We must recognize the interconnectedness of health and other aspects of our lives, such as the food we eat and the lives we lead.  If we had a system where we all were in the same pool, then ultimately those with healthy habits would be subsidizing those with unhealthy habits (smoking/over drinking/poor diet/no exercise/etc.).  How do we change the fabric of society to deal with all these issues?

Our food system is built most calories for your $ is unhealthy foods that lead to diabetes and other such diseases, so changes can’t just come in the health care system itself. No one says having a beer is bad, but we need more support for other who use it excessively and in harmful ways. Also, I’ve heard that many people smoke because it works on the brain similarly to the ways anti-depression drugs work, but will all the extra complications we all know so well.  The question becomes how to deal with things like this that do affect a person’s health and would affect a system where we are all supporting one another. I certainly can’t claim to have all the answers, but it’s going to take more than this bill to change some large structures that are contributing to health issues in this country.

Another issue I have is that we (in the U.S.) have become accustomed to thinking that money can buy anything and failing to accept that we’re all mortal and will thus get sick and die. Unfortunately, until we accept that, we will continue to clamor for more medicine and medical service to keep us going, and if we have money we’ll think that should mean we can thus use it to buy more services and stay healthier longer.  Unfortunately, all the talk of “death panels” incited fear instead of a positive discussion about death itself. Should there be people “playing god” and deciding who should live and die? Well, maybe not to that extent, but we need to find a general consensus of what a good life lived looks like so we can better make decisions about how we’re using our limited health care resources.  Should we be giving a 95-year-old a hip and knee replacement if that takes away resources from a 10-year-old in some way?  I don’t think so, but we’ve failed to have open discussions on this topic because we feel entitled to certain privileges in relation to health care, especially if we have money to pay for it.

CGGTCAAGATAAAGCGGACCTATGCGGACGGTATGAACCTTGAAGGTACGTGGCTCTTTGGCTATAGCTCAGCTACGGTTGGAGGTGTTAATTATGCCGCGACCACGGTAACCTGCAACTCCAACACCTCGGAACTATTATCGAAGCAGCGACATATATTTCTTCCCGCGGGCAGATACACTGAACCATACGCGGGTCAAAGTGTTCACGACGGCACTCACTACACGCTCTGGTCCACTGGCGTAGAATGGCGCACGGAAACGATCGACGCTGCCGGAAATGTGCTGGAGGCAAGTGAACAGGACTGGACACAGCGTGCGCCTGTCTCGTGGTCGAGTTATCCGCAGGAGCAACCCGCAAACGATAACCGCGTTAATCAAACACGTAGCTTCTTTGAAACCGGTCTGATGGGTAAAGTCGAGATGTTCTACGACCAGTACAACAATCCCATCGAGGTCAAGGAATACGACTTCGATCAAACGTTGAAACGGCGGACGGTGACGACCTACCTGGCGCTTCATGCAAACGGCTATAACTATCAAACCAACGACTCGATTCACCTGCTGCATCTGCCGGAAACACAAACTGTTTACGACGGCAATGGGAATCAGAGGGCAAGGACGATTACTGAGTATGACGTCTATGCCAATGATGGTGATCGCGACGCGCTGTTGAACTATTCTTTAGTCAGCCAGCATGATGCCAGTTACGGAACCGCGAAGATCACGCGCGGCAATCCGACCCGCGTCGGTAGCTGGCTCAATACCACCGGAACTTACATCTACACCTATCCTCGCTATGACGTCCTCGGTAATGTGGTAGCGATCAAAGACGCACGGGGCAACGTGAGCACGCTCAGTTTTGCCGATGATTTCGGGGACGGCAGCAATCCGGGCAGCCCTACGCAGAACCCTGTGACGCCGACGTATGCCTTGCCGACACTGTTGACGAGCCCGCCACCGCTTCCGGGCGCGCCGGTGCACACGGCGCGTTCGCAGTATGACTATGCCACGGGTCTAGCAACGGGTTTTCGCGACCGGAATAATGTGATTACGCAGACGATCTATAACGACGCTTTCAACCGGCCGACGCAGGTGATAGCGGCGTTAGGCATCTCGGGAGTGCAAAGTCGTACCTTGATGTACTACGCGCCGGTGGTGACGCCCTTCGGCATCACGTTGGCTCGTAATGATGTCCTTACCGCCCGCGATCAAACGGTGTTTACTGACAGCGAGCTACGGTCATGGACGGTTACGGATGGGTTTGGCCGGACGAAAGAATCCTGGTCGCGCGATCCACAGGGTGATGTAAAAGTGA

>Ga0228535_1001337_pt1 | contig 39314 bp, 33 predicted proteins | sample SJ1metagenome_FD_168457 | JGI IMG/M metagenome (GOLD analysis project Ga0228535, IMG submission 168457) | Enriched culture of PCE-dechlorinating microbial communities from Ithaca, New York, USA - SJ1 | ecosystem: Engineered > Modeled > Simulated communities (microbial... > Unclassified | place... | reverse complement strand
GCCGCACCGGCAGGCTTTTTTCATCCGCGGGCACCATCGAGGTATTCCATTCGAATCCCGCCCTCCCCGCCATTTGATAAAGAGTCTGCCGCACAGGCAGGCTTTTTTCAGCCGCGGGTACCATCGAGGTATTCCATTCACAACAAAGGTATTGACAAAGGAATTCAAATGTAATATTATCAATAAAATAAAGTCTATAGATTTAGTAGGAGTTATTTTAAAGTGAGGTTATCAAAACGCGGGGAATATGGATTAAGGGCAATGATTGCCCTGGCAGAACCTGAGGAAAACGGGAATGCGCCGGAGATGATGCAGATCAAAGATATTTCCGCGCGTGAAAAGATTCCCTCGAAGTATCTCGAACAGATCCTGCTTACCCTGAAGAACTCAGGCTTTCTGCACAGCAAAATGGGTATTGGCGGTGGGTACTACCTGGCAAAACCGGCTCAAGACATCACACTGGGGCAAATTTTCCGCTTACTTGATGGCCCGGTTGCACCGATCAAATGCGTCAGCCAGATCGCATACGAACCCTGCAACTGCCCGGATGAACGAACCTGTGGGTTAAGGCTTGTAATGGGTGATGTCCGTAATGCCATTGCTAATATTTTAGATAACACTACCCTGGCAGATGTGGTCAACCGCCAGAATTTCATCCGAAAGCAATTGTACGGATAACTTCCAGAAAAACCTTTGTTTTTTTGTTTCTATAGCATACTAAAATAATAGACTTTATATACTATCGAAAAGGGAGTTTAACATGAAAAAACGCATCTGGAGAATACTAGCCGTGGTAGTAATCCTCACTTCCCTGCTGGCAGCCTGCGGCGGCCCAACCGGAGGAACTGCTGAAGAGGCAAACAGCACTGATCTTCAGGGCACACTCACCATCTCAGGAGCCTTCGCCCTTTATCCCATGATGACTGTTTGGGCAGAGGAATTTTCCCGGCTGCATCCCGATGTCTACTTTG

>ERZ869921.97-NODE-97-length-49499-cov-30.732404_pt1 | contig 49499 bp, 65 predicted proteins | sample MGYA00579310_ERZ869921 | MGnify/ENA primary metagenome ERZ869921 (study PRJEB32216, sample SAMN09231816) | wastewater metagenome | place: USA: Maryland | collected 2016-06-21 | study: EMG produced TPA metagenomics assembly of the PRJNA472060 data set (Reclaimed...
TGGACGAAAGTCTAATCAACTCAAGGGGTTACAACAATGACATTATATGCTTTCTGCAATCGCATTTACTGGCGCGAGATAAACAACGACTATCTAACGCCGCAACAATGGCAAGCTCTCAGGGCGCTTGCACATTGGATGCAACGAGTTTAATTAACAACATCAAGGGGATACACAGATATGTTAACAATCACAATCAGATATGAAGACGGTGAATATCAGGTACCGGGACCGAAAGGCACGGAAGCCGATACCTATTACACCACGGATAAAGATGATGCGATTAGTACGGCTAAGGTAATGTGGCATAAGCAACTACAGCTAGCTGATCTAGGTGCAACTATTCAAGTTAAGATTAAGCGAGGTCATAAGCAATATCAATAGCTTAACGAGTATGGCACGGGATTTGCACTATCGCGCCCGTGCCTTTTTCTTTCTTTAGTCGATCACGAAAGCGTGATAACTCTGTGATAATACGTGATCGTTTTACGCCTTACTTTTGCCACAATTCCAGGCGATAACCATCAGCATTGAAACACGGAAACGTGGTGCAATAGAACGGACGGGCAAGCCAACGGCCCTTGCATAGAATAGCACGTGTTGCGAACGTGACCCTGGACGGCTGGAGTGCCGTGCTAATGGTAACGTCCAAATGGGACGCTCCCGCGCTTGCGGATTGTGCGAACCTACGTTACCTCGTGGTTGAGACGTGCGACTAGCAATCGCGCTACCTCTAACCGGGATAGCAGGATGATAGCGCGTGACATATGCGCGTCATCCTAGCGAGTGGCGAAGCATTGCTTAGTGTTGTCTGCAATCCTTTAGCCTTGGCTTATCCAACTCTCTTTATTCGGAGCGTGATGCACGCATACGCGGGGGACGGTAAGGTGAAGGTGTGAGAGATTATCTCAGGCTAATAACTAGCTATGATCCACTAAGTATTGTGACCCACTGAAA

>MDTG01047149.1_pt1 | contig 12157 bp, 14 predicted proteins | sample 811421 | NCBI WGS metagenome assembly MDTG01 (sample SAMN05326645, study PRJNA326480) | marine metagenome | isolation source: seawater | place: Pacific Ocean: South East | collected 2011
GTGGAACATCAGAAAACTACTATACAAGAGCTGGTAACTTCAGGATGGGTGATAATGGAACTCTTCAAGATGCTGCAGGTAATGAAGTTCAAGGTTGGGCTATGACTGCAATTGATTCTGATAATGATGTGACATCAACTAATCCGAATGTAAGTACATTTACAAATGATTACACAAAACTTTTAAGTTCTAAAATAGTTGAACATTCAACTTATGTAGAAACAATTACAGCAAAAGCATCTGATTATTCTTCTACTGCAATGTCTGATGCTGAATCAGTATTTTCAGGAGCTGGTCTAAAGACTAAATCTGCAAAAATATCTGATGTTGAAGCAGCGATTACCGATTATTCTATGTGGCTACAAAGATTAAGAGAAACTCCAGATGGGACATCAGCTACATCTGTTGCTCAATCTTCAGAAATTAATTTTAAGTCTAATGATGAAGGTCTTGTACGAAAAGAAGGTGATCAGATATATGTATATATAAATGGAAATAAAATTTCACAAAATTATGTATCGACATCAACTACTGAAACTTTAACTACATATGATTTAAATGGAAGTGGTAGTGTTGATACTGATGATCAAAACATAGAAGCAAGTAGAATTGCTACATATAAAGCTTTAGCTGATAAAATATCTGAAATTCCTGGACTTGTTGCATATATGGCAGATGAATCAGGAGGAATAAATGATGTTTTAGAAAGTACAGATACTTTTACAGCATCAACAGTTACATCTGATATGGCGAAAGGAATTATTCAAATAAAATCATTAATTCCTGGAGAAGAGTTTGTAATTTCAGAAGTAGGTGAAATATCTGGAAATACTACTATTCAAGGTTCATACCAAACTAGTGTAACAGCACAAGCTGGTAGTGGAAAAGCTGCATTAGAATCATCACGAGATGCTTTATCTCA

My biggest desire is that all people have access to a certain level of health care that doesn’t burden them financially. Will that ultimately mean some kind of rationing? Probably, and I’m fine with that as long as it’s happening to everyone equally. My biggest problem is that discrimination is happening in the health care system. Sometimes it’s in the form of people not being able to purchase insurance. Sometimes it’s that, with or without insurance, people are driven to bankruptcy or huge financial burdens because of medical costs.

For all these reasons I’ve listed above, I believe we need a system that treats all and is paid for by all.  In my mind, people would contribute in proportion to their wealth for the betterment of all.  Some people call this socialized health care, others call it a collective.  No matter the name, until we unite against those who continue to profit from the current system, inequality in relation to health care will continue, with some on the outside looking in.  I hope people will recognize that the fight needs to continue until this type of system is achieved.